The first of these sessions held on June 26 and was attended by an audience of business owners and aspiring entrepreneurs. The speakers shared knowledge with the audience around the program’s theme, Opportunities for Emerging Businesses.
A lot of useful information was put out. In just over an hour, they addressed the leading concerns of businesspeople in Nigeria regarding access to markets, hiring, resource planning, and funding.
If you missed the first session or would like to get a reminder of the things you learned there, here’s a recap of the insights that were shared.
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Lesson One: Big Investment Comes After Viability
Eric Edokpa, Regional Partner at Faster Capital, had plenty of advice for would-be entrepreneurs seeking capital to start up.
But he was clear about one thing: you should have skin in the game if you’re going to convince investors to stake their own funds on your enterprise. He recommends launching with your own money first.
“If you want to start a business, my advice for you is to start building your assets now,” he said. “See if you have assets you can mortgage or savings you can call on. In the second phase of your business, you can look to bring in investors to take your business to the next level.”
And if you don’t have enough from your reserves, there’s the next best thing: family and friends.
Edokpa discussed crowdfunding as well. He had a couple of tips for people looking to raise capital via crowdfunding platforms.
“With crowdfunding comes the need to be visually appealing,” he explained. “It’s more suitable for you if your product is one you can put on the platform for people to see. Use visuals of your product that people can see and appreciate [that would convince them to invest].”
Lesson Two: Systematic Planning (Almost) Always Wins
Hilda Kragha, CEO of Jobberman, spoke about the best ways that small businesses can plan and manage hiring and resourcing for their organizations. She said that SMEs are too often unsystematic about things in this area.
“A lot of pitfalls business owners fall into are from doing things haphazardly,” she noted.
She recommended a multi-step process that businesses can follow to improve their outcomes in this area.
“First, do a basic design of what your organization looks like currently, end to end. Figure out what the current status of the business is, where the gaps are, and where the performance spikes or strengths exist. Do it across all different dimensions [of your business].”
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“The next step would be to benchmark what exists in your organization against similar organizations that conform to best practice.”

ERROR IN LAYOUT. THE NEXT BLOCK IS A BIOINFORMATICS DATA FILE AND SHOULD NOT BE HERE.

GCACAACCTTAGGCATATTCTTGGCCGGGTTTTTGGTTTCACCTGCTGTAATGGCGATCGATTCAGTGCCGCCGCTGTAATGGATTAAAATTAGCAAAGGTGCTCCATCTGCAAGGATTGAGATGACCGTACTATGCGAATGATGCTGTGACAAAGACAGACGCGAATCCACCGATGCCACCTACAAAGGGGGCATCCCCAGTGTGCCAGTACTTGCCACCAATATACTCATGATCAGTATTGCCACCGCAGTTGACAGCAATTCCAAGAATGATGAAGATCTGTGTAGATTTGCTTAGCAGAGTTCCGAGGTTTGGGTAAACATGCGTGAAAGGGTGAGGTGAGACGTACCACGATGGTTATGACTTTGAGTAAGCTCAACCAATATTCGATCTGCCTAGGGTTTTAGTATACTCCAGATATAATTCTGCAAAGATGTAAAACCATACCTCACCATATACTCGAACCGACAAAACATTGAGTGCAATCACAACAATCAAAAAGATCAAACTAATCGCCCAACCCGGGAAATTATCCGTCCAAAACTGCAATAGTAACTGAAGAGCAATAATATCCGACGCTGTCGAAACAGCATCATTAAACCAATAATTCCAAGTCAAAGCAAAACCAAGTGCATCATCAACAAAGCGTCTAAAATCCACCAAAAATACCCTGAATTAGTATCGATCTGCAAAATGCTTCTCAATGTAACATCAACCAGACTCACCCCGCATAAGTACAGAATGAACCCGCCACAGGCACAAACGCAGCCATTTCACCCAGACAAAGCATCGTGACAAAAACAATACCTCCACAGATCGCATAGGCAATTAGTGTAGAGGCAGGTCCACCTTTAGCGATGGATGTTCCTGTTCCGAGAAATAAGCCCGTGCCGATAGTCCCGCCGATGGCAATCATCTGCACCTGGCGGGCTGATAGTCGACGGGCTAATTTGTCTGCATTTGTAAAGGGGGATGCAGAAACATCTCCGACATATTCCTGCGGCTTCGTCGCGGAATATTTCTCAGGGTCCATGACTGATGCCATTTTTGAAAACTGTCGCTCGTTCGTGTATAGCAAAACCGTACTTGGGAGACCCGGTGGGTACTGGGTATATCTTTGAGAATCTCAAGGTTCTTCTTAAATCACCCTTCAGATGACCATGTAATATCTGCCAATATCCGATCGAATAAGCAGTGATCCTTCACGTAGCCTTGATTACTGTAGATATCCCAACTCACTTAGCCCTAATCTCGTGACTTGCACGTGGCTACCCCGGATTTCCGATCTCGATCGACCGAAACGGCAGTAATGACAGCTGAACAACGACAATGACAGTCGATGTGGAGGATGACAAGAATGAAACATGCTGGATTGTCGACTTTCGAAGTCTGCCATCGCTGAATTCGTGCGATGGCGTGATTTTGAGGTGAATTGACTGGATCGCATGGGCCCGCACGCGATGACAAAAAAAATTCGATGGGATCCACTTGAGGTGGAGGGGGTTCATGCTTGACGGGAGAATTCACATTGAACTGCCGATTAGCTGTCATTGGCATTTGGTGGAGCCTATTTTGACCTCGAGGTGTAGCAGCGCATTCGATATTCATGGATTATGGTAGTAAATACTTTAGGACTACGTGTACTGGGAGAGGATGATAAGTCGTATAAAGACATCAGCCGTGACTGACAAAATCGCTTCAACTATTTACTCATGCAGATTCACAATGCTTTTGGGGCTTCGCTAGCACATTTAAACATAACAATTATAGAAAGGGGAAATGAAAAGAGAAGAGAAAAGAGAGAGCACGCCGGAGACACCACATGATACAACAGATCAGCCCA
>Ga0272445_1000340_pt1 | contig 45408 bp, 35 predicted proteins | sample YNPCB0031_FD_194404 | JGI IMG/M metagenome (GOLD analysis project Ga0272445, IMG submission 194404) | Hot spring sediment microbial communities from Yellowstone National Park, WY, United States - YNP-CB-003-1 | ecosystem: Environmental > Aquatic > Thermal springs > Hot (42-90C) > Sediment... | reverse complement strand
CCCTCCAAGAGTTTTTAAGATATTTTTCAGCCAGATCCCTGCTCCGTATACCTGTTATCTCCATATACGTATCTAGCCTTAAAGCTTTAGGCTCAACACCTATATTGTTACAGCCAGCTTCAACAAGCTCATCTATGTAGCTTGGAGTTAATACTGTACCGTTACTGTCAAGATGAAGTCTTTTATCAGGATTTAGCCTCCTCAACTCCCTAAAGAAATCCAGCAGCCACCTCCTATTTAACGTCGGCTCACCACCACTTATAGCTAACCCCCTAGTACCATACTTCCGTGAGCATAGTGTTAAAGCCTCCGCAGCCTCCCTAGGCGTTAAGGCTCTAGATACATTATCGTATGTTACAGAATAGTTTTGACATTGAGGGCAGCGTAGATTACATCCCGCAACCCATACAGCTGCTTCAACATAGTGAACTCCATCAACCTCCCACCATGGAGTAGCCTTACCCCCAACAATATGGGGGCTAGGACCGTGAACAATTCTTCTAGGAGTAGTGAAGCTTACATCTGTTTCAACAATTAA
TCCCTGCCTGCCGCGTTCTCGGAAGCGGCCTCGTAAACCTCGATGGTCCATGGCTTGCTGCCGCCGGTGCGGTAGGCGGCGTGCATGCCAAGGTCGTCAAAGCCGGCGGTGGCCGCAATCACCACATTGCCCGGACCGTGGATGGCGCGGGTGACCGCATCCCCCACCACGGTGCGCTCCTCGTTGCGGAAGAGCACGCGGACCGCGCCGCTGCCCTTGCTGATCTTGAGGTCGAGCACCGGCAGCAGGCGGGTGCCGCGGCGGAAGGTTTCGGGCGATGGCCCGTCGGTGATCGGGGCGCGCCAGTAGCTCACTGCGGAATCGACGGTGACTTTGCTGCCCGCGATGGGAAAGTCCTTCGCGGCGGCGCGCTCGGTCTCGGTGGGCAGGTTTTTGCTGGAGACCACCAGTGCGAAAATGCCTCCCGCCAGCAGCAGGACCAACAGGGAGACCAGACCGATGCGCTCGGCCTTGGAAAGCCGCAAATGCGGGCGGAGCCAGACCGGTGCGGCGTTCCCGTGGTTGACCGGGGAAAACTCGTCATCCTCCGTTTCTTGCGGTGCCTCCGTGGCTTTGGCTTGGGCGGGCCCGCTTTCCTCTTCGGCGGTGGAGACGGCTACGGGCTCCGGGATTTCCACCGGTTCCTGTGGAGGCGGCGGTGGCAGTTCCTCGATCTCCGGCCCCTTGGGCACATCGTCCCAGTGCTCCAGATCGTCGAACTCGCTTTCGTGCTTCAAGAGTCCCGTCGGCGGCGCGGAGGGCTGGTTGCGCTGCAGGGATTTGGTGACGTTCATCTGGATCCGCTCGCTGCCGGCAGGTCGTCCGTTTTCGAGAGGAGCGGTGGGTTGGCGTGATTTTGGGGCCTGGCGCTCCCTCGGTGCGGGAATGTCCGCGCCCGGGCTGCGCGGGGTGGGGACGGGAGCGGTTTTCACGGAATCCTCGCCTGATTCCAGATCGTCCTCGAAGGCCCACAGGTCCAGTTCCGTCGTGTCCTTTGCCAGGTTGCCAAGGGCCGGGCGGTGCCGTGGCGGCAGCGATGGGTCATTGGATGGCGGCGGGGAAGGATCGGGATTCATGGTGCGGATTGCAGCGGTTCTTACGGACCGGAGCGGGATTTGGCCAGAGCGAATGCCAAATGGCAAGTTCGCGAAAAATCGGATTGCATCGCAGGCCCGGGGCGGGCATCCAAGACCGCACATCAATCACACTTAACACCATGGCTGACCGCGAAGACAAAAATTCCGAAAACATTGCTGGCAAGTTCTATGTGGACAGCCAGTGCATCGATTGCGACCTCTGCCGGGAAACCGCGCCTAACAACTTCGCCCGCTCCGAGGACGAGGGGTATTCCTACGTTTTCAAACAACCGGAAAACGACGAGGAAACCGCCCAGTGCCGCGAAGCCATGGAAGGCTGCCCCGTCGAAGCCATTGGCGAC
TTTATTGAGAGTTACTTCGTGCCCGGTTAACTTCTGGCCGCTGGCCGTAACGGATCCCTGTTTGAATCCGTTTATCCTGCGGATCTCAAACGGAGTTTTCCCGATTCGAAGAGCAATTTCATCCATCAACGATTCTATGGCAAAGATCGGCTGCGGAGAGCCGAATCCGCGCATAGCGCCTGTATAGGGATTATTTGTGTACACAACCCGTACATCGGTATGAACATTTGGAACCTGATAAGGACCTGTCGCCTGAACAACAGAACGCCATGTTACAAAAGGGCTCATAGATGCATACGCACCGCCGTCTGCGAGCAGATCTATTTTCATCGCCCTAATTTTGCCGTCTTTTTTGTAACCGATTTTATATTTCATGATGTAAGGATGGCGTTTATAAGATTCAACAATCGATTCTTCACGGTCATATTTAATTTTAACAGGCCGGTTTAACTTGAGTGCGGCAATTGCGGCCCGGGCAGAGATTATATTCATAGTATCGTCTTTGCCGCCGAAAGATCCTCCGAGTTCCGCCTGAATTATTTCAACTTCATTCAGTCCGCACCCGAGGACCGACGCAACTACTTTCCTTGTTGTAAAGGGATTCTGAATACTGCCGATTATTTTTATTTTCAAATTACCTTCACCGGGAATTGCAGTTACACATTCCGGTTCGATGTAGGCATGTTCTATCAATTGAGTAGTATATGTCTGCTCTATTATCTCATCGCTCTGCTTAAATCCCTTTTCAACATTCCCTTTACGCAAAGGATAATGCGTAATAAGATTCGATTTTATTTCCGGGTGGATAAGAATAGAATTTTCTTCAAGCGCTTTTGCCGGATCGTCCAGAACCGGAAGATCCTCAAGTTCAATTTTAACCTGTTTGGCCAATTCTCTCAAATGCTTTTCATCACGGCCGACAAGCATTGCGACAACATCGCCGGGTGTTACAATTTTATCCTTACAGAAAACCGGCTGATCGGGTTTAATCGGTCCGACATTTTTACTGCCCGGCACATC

She pointed out that SMEs could get this sort of information from the web. Benchmarks are derivable from company reports, industry data, and other relevant material available online.
Kragha said she does this in her role as CEO of Jobberman; she seeks out outstanding aspects of similar organizations in emerging and first world economies and sees how they can be adapted to make Jobberman work better.
There was some advice for hiring in particular.
“If you want good quality talent coming into your organization, you need to ask questions like, ‘What’s my company culture? What’s my employee’s value proposition? What exactly am I offering these talents that will help me win them over?”
She encouraged businesses to have a clear value proposition for human resources and stick with it. This would enable them to meet their current KPIs and longer-term goals.
Lesson Three: You Can Conquer Markets with Data and Digital Channels
The third speaker on day one was Uzo Anekwe, Head of Business Development at Connect Nigeria. He talked about how SMEs can leverage data analytics and digital channels to win in their industries and niches, and become globally competitive.
He was particularly keen on businesses gathering and using feedback from their customers.
“You need to be able to run surveys, ask questions, and get feedback,” he said. “Feedback lets you know what your customers think about your service and how you can improve.”
This feedback could also generate data about the customers that give them, which may help you understand them better– and enable you to offer improved services to them.
On communicating with customers, Mr Anekwe had this to say:
“When you know where your market is, you’ll know how to engage them… and do so through the right channels, and with the right communication.”
And he suggested that digital channels are a more cost-effective way for businesses to reach their target market, than billboards and old media like radio and TV. According to him, cracking growth with online channels comes down to these things:
- Having a content marketing strategy.
- Getting listed on all online directories and e-commerce sites.
- Building communities on social media, through newsletters, and messaging platforms like Whatsapp.
- Growing traffic to your business through your own website and sponsored posts published on major blogs.
“If your content is right, enough people will read it to make your brand relevant,” he explained. “You foster a warm feeling of community around your business. You can also get feedback in real-time from your customers who are members of that community.”
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